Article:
Hell or High Water (2016)

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“Taut, tense and burnished by Jeff Bridges at his best. This is a deceptively simple tale of Texan cops and robbers that drags the Old West into the modern age.” – Empire ★★★★☆

It took a while to notice that David Mackenzie’s Hell or High Water had made the list of Best Picture nominees at the Academy Awards this year, while we were so overwhelmed that Martin Scorseses’ Silence and Tim Miller’s Deadpool had lost the race. Here comes a throwback to the dusty rambling glories of Hollywood new wave Westerns, inspired by Depression-era thrillers, to reveal arguably the most understated and contemporary socio-political film of last year. That’s a mouthful.

Brothers Toby, played by Chris Pine, and Tanner, played by Ben Foster, first arrive at a remote Texas Midland Bank branch to rob every penny they can fit in their sacks. They make off with some loose bills, and proceed to rob every other bank in the region. Here, Toby is the mastermind, conveying his sincere and potent grievance from the foreclosure on the mortgage of his family property. But of course, with the death of their mother and an oil discovery on the property, Toby is infuriated with immediate eviction and recruits ex-prisoner older brother Tanner to help earn the property back. It’s the story of cowboy’s and Indians – onetime kings of the plains now suspended in a place where both are pushed to near extinction, and what evolves is greed, pain and utter heartlessness.

David Mackenzie’s direction makes the robbery sequences bubble with jolts of extravagant yet realistic violence, getaway action and car chases, on the backdrop of dusty plains. The casting of each character enhances the regional colour and tone of the film, drawing out incredible performances from Chris Pine and of course the highly praised Jeff Bridges. The present day atmosphere and lack of open-carry laws, mixed in with rowdy cowboys creates an amusing and unpredictable vigilante of local distress. But the script is notably the most powerful in this film, and the exchanges are superb in a film so entirely thick with it. The low-key humour, the poignant loneliness, the undercurrent teasing, Hell or High Water is nothing like anything you’ve seen before.

Hell or High Water is talking, character and western backdrop thick. Riding on the back of films such as No Country for Old Men, it draws out weathered storefronts, abandoned pastures, rusted farm equipment and oil derricks on the premise of a film set to define regional identity. Only enhanced by an overly impressive score, Hell or High Water is pleasant but not extravagant, and a delight for anyone with a soft spot for Texas.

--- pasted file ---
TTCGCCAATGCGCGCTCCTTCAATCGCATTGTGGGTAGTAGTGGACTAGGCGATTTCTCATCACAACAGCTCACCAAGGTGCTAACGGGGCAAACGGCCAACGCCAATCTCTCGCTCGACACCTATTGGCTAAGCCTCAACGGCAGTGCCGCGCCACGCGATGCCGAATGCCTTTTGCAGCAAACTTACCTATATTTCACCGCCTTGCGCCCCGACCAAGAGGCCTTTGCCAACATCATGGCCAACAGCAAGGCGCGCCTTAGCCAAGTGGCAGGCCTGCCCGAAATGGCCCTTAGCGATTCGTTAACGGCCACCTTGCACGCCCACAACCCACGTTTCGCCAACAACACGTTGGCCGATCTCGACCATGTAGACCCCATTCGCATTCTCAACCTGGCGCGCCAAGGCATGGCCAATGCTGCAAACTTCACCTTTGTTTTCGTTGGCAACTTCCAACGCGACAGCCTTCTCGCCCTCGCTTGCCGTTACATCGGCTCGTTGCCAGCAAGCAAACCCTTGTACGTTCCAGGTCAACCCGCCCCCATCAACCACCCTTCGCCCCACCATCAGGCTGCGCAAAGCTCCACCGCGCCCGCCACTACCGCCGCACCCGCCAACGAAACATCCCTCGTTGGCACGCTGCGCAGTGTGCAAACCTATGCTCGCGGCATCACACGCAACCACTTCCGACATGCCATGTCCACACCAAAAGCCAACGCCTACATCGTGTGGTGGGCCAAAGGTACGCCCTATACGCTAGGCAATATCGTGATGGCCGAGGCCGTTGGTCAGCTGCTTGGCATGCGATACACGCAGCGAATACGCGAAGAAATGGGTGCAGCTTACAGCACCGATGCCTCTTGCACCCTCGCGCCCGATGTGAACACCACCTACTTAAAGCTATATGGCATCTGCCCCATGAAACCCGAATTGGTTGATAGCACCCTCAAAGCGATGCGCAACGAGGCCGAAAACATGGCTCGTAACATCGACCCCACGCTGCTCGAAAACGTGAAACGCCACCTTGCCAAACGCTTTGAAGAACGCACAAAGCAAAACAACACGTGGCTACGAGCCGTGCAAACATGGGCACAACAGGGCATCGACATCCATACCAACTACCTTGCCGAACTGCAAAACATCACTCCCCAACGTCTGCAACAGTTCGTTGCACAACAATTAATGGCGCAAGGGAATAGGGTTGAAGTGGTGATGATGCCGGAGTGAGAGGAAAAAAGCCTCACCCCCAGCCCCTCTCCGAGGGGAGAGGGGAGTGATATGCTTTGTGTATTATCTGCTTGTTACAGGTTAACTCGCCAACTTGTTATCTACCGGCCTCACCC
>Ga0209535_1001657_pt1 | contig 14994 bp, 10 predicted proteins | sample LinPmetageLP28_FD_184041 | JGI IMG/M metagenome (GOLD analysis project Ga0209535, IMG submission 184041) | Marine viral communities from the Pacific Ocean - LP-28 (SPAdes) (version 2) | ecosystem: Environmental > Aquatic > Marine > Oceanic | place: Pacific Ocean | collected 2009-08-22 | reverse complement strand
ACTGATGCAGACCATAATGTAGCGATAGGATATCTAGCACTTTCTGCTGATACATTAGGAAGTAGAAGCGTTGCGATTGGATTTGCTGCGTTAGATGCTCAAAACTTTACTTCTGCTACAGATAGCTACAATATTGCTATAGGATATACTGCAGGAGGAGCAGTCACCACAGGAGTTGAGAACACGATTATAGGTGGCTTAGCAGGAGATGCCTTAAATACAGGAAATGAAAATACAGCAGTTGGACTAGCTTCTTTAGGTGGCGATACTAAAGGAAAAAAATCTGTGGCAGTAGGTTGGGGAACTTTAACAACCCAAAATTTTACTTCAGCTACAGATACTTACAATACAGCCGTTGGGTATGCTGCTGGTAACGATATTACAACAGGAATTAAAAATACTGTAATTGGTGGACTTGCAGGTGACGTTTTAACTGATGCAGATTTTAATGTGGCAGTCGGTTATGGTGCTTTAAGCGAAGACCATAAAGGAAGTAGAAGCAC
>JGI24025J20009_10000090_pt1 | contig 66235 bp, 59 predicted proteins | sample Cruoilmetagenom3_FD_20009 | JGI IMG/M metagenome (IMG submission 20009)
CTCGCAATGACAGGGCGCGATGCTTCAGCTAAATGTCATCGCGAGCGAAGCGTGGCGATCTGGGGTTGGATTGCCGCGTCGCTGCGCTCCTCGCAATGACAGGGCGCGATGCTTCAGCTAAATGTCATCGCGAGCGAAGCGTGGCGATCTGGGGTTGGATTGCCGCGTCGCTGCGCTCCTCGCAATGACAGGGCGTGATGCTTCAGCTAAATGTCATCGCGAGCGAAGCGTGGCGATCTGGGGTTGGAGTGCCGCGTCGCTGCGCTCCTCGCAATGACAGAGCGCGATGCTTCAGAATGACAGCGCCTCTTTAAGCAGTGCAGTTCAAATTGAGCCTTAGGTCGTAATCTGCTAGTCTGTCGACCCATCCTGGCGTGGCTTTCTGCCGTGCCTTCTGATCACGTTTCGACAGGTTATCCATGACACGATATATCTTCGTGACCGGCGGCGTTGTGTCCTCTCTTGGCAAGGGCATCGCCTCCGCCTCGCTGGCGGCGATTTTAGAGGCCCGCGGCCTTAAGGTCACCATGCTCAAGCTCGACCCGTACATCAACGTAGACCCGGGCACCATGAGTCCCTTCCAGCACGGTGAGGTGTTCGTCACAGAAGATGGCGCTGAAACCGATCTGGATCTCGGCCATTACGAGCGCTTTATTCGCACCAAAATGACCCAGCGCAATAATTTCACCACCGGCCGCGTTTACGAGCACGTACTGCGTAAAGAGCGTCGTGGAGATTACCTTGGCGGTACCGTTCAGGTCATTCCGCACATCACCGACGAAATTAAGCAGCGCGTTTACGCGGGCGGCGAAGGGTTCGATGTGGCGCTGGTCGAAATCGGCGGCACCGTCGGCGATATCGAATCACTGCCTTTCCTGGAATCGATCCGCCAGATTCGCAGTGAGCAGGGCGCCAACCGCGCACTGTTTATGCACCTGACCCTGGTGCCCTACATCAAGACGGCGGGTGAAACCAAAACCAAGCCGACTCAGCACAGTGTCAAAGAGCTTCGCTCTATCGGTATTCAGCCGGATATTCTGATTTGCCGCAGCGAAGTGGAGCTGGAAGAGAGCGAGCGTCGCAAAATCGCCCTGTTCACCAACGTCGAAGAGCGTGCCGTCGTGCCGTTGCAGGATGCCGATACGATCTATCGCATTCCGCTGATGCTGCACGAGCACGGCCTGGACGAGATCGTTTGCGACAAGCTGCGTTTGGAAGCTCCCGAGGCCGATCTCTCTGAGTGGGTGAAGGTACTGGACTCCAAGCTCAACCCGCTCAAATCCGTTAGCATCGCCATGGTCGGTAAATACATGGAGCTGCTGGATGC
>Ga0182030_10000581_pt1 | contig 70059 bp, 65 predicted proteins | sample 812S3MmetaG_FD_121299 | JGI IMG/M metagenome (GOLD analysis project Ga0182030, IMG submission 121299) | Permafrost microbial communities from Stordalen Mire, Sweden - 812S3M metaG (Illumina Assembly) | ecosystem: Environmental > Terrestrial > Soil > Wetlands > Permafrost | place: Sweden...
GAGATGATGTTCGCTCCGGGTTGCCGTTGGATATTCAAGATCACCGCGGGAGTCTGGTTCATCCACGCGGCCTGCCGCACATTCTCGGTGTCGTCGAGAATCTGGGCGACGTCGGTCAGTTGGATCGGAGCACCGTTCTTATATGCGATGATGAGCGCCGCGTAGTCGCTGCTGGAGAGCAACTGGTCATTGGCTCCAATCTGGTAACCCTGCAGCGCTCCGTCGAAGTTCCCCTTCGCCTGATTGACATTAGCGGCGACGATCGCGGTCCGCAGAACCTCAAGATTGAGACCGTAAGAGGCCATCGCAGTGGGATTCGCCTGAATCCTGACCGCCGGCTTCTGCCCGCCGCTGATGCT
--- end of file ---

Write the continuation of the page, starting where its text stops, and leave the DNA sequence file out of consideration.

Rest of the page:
★★★★☆

Imdb – 7.7/10  Rotten Tomatoes – 98%

Manchester by the Sea (2016)

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“Masterfully told and beautifully acted” Empire ★★★★★

“A minor key masterpiece” The Guardian ★★★★★

The stricken, painful, heart-wrenching transgression of life is the current of Kenneth Lonergan’s newest addition, Manchester by the Sea. A glimpse of life in the real world, of unfathomable heartache, of lessons unlearned. The film already hailed by many as a masterpiece, Manchester by the Sea combines Arthur Miller and Woody Allen to express a superb abundance of beauty in turmoil.

The remarkable Casey Affleck is Lee Chandler, a lonely Boston janitor who carries copious poisonous rage towards the world and himself. The death of his beloved older brother Joe, who resonates only in generous reminiscence, saddles Lee with the sole guardianship of his only son Patrick, played by Lucas Hedges. Anger pulses through Lee’s ingenious face and remarkably indignant smile. What unfolds before Lee is an offer of poignant redemption by the parenthood and friendship of one incredibly unstable child. Yet the film doesn’t work out as simply as that.

Manchester by the Sea is deep, thoughtful and intrusive – a story about the complexity of forgiveness and compassion within the struggle of relieving pain. It is a story of parenting, but of the biological and completely improvised kind. On the surface this appears as a duller twist on the tedious childish-adult-forced-to-grow-up formula, by throwing heartache, loneliness and one orphan minor into the mix. But Lonergan is too indulged in his sensational actors, his undivided audience and perhaps reality itself to showcase any irrationality or formulae. But with the dry comedy pace and uncomfortable aesthetic of the film, there remains nothing but reality itself. This film is simply remarkable.

I can’t beat this, I’m so sorry.”